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Advanced Interpretive Writing - Technical Publications



Advanced Interpretive Writing for Technical Publications,
Interpretation Journal Research Articles and for Related Professional Publications.

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13 Units, 3 CEU Credits



As an Associate Editor for the Journal of Interpretation Research (for the National Association for Interpretation) and Editor of InterpNEWS, the International Heritage Interpretation e-Magazine, I receive, read and critique a lot of research papers and technical articles. And the one thing I keep seeing is a lack of authors understanding in how to plan, organize and write advanced interpretation articles, especially ones reflecting interpretive research studies (M.S. and Ph.D thesis and dissertations) and related visitor studies research. This course was developed to help new technical publication writers/authors receive a good overview of just how to organize and present their project research results, technical papers on related studies or new technology, or related articles for professional publications. Participants can work on actual articles or papers destined for submission for publication and receive expert editorial advice and critiquing of their article as part of the courses "benefits" to participants.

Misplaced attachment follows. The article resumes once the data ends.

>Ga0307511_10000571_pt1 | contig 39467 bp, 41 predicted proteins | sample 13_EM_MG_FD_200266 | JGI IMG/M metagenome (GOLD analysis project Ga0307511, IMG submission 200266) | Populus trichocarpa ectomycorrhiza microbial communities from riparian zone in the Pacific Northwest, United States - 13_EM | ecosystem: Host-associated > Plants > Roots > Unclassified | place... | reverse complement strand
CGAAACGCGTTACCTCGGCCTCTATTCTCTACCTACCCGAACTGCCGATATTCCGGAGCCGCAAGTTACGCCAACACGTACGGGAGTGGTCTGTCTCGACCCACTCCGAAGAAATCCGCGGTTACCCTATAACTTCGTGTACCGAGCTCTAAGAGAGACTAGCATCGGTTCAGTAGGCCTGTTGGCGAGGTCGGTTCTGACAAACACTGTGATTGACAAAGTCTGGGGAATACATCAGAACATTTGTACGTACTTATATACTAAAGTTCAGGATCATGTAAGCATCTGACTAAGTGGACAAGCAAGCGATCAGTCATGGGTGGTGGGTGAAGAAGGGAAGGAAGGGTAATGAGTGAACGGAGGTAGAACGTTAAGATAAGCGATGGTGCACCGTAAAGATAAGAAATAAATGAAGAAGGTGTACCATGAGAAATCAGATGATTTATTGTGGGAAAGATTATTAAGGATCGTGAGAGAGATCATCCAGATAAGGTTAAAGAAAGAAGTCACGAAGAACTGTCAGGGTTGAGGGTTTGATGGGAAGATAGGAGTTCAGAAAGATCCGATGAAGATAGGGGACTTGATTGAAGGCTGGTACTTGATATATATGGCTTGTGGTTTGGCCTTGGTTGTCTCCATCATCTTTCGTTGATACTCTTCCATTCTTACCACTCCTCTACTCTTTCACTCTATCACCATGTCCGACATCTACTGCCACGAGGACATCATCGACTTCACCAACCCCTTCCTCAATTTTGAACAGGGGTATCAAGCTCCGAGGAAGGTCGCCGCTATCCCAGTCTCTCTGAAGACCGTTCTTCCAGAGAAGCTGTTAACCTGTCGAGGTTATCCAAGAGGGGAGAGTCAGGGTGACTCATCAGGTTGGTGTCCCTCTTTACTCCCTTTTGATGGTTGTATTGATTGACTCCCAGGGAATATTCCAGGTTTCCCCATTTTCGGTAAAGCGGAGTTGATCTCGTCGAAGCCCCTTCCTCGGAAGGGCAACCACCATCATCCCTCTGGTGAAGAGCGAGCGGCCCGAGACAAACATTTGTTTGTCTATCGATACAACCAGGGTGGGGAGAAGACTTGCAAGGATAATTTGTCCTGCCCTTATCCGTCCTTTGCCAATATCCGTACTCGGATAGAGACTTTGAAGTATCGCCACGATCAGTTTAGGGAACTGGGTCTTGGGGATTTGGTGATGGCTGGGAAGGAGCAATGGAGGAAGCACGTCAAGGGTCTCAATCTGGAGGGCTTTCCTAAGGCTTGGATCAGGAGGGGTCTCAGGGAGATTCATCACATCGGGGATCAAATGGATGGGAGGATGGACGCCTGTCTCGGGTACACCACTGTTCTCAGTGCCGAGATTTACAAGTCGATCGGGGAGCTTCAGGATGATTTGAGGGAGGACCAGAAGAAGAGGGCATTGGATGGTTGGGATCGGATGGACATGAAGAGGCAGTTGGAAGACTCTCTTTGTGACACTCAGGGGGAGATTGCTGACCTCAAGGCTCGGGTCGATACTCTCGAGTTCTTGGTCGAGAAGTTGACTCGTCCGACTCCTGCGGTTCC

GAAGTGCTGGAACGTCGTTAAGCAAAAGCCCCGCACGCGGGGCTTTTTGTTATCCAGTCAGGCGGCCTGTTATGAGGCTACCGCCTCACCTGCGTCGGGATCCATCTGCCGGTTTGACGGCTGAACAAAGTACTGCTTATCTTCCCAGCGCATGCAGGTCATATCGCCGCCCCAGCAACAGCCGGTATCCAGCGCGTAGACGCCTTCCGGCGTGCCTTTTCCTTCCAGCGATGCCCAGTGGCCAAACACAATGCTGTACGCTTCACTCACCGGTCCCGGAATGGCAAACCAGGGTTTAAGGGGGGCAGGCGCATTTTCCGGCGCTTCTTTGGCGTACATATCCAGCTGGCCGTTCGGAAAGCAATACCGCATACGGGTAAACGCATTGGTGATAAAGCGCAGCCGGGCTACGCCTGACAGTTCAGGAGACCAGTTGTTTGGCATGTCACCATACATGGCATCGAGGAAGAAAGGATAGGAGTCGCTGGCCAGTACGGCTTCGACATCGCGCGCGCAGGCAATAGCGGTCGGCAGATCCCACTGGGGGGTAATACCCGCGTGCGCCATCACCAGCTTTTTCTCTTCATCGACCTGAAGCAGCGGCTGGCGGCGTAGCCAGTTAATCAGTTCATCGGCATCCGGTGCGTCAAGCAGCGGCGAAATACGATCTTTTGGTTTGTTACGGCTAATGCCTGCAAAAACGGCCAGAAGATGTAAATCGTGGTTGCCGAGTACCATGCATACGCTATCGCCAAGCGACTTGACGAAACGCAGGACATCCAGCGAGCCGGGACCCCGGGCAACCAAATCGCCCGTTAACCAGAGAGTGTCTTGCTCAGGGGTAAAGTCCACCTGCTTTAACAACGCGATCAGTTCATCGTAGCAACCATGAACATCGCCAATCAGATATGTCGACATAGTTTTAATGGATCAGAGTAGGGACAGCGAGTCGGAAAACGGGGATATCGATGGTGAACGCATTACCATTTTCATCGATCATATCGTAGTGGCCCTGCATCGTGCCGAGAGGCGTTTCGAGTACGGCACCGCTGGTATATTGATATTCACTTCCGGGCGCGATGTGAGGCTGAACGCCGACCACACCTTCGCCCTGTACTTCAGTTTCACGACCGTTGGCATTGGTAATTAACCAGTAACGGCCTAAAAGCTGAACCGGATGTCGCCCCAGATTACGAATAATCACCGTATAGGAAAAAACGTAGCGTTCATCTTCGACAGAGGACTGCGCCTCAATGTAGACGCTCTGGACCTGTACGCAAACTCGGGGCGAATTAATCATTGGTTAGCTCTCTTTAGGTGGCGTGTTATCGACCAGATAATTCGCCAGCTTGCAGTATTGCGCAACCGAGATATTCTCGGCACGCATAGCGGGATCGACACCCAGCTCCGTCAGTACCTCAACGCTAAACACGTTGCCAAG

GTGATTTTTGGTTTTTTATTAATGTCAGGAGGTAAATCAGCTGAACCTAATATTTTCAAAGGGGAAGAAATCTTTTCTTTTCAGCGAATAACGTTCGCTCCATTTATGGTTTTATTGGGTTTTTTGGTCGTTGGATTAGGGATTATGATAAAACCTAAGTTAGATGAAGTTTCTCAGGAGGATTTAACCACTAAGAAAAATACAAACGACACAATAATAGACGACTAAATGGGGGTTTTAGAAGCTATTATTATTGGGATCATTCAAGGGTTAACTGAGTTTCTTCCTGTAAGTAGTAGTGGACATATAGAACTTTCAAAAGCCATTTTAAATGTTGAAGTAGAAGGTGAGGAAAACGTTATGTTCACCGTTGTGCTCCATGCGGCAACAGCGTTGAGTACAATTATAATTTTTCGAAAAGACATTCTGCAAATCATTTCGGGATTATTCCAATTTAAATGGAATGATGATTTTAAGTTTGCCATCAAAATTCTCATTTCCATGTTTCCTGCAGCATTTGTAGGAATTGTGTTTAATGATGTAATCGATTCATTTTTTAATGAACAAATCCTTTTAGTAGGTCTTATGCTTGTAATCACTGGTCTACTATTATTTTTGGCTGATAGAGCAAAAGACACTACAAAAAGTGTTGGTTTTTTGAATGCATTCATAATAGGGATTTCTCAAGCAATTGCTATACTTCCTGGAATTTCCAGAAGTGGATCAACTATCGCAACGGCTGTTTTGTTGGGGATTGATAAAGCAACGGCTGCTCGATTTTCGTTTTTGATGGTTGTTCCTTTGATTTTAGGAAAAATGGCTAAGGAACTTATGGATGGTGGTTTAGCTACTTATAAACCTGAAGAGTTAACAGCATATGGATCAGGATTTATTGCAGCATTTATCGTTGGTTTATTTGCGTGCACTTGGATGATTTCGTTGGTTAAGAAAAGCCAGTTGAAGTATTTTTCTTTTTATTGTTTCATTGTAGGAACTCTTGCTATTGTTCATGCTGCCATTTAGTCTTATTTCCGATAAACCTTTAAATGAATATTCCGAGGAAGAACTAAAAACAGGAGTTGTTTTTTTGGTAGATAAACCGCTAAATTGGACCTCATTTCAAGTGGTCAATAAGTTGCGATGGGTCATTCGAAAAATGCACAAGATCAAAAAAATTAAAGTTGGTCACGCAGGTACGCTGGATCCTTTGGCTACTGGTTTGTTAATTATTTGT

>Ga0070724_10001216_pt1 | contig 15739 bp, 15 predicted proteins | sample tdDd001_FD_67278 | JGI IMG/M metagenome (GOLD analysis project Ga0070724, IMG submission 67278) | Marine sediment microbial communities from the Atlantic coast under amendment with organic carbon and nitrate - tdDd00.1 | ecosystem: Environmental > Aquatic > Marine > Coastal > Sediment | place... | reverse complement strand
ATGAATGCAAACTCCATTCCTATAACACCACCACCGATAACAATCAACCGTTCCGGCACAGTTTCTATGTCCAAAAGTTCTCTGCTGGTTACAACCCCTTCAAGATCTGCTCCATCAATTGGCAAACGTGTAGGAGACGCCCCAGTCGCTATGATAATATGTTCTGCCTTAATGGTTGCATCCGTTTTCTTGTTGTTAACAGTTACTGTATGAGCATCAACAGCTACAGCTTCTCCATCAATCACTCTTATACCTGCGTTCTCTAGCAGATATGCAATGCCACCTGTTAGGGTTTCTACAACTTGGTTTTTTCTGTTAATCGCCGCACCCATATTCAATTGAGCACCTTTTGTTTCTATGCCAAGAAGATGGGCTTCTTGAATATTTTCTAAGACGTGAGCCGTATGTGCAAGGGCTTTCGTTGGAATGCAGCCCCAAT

Note: These unit topic area can be adjusted for individual participants depending on the type of publication you are developing (research vs. new technology article vs. new program or service analysis at your site).

First - Visit with me here on YouTube: https://www.youtube.com/watch?v=J9bEYdO9JeU



Course Instructor: Prof. John Veverka



- B.S and M.S in Heritage Interpretation - The Ohio State University
- Ph.D. program in Interpretation at Michigan State University.
- Adjunct Professor Heritage Interpretation (summer heritage tourism institutes) North
Carolina State University, New York State University.
- NAI Certified Interpretive Planner and Trainer
- NAI Fellow
- Certified Professional Heritage Interpreter (Canada).
- Author of several interpretive planning/training college text books.
- Publisher of InterpNEWS - the International Heritage Interpretation e-Magazine.
- 40 years of interpretive planning, training and critiquing experience.
-Sr. Instructor - Kansas State University - Global Campus (Interpretive Planning).


What are the Units?


Unit One - Let's get organized. What are the submission requirements for the publication you want to submit your article to?

Unit Two - Developing your content outline - what do you want to say and illustrate and in what order?

Unit Three - Organizing and preparing your visuals (tables, charts, related graphics). Review for typo's and correct presentation of your research results. Make sure tables and charts are easy to read and understand and you have developed an easy to read analysis of what they present or illustrate. Make sure they fit the standards for submission for the publication you plan on sending it to.